Kolkata: A tourist wears a mask as she walks past the posters on awareness towards COVID-19 during her arrival for a health checkup, at ID & BG Hospital in Kolkata. (PTI Photo/Swapan Mahapatra)

Joyous, booze-filled, green-splashed celebrations of St Patrick's Day were called off. TV shows taped without audiences, rush-hour crowds in New York subway cars disappeared, and families hunkered down wondering what would come next.

"If we avoid each other and listen to the scientists, maybe in a few weeks it will be better," said Koloud 'Kay' Tarapolsi of Redmond, Washington, has two children whose schools were being closed beginning Thursday.

As the pandemic grips Europe and the US, it continues to ebb in China, where the first cases of COVID-19 emerged in December. It reported a record low of just 15 new cases Thursday and was cautiously monitoring new arrivals were returning with the virus from elsewhere.

More than three-fourths of China's patients have recovered. Most people have only mild or moderate symptoms, such as fever and cough, though symptoms can be severe, including pneumonia, especially in older adults and people with existing health problems.

Recovery for mild cases takes about two weeks, while more severe illness may take three to six weeks, WHO says.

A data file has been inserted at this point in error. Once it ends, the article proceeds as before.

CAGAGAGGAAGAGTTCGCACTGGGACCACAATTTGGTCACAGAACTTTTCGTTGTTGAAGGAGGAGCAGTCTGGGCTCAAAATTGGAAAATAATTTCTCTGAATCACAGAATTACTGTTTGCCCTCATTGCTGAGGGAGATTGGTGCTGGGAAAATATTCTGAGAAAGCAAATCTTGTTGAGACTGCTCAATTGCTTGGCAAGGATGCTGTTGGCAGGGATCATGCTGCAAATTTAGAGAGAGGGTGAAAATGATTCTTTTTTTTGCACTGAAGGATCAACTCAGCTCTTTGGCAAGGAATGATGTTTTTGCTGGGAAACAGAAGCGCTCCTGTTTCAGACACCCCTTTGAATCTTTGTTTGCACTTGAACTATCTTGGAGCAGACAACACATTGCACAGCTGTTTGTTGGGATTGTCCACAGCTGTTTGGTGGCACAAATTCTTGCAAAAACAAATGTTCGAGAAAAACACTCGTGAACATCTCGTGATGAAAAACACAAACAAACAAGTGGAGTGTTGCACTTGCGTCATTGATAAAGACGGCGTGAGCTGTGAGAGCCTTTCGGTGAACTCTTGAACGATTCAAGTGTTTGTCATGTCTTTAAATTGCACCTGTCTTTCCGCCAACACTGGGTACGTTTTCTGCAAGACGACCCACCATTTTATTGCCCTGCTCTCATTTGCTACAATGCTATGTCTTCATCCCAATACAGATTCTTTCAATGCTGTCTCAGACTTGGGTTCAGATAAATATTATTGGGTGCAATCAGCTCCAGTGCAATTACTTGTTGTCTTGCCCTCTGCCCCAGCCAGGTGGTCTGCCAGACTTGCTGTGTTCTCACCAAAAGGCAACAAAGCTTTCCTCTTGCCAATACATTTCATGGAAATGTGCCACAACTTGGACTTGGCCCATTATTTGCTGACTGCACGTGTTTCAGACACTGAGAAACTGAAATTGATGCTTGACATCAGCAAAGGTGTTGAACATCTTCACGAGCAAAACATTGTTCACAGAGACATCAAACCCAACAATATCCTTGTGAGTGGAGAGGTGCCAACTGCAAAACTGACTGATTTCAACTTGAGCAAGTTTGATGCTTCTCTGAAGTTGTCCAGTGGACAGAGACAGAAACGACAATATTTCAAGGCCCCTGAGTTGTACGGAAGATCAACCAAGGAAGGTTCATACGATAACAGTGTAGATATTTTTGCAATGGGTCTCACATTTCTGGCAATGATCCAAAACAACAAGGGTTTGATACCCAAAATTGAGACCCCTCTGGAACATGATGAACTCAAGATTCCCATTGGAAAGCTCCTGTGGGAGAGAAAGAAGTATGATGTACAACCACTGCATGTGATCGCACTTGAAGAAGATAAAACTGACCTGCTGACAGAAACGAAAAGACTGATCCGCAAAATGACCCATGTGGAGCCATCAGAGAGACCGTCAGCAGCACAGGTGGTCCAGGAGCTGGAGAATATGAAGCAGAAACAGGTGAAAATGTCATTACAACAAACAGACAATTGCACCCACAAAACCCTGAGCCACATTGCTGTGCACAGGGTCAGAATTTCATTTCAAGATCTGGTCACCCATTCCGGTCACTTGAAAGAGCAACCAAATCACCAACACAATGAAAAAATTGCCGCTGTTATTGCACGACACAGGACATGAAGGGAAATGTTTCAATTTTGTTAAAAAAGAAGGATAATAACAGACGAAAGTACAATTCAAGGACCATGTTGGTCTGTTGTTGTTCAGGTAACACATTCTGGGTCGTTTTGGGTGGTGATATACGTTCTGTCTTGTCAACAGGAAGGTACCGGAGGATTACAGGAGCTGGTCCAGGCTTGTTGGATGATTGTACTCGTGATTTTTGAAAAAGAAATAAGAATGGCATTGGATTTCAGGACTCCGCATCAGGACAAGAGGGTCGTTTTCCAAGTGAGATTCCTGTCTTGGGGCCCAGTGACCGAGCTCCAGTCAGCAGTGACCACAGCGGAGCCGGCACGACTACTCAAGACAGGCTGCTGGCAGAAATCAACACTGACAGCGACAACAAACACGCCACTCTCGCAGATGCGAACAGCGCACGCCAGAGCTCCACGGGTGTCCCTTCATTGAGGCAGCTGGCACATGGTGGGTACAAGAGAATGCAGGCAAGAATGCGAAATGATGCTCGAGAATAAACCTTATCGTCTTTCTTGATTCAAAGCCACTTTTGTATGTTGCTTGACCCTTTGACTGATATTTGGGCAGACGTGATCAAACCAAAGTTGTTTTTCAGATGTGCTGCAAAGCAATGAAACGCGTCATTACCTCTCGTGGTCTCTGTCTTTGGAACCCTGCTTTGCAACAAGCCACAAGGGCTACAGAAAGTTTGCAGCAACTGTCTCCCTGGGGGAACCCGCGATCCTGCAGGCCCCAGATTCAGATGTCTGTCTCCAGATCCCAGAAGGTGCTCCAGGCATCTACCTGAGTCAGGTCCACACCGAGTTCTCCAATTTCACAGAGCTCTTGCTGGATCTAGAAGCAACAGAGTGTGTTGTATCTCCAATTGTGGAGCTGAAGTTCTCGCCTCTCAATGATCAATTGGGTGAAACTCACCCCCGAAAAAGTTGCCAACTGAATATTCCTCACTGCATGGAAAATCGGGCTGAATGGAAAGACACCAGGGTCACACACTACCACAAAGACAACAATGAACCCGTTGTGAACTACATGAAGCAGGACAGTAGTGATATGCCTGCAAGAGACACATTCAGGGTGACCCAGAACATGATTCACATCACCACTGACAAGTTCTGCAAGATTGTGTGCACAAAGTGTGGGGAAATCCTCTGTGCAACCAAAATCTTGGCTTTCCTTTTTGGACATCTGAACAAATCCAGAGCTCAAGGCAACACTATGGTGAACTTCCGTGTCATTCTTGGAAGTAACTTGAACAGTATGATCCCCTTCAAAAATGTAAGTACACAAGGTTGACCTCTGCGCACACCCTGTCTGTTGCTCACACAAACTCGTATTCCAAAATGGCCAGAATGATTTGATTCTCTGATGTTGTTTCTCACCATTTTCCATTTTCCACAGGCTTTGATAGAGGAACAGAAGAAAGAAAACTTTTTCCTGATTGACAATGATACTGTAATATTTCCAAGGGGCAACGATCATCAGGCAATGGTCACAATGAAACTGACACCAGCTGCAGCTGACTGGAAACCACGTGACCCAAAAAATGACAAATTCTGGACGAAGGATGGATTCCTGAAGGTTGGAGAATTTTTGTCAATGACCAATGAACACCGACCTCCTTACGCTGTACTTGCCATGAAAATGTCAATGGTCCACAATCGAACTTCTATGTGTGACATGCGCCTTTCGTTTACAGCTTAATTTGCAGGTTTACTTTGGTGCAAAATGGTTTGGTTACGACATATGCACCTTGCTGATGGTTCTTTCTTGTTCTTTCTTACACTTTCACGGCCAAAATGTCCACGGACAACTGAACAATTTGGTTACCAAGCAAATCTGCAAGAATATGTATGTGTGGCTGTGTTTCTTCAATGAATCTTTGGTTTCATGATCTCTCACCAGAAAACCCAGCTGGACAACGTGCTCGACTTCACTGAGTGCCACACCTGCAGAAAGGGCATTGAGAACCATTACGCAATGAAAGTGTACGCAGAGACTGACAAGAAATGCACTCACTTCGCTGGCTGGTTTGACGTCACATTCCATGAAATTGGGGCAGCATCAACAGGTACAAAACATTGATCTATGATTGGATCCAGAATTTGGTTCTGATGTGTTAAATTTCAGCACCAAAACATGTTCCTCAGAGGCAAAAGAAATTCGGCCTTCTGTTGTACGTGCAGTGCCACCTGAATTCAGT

More than 126,000 people in more than 110 countries have been infected. But WHO emphasized the vast majority are in just four countries: China and South Korea where new cases are declining and Iran and Italy, where they are not.

"We have called every day for countries to take urgent and aggressive action," said WHO's leader, Tedros Adhanom Ghebreyesus. "We have rung the alarm bell loud and clear."


High-profile announcements of infections made the alarms even louder. Double Oscar winner Tom Hanks said he and his wife Rita Wilson tested positive. Australian officials say the couple are in a Queensland hospital and their close contacts would have to self-quarantine.

In Italy, soccer club Juventus said defender Daniele Rugani tested positive. In Iran, the senior vice president and two other Cabinet ministers were reported to have been diagnosed with COVID-19.

Italy, already under unprecedented restrictions, tightened rules even more. Italian Premier Giuseppe Conte announcing the closure of pubs, restaurants, hair salons, cafeterias and other businesses that can't ensure a meter (yard) of space between workers and customers.

"In this moment, all the world is looking at us," Conte said, as the rules brought an eerie hush to places around Italy.

Asian shares plunged Thursday, following a drop of 1,464 points of the Dow Jones Industrial Average, putting the index 20 per cent below its record set last month and into fearsome territory Wall Street calls a "bear market".

"There's a real feeling that we don't know where this ends," said Brad McMillan, chief investment officer for Commonwealth Financial Network.

First Published: Thu, March 12 2020. 15:30 IST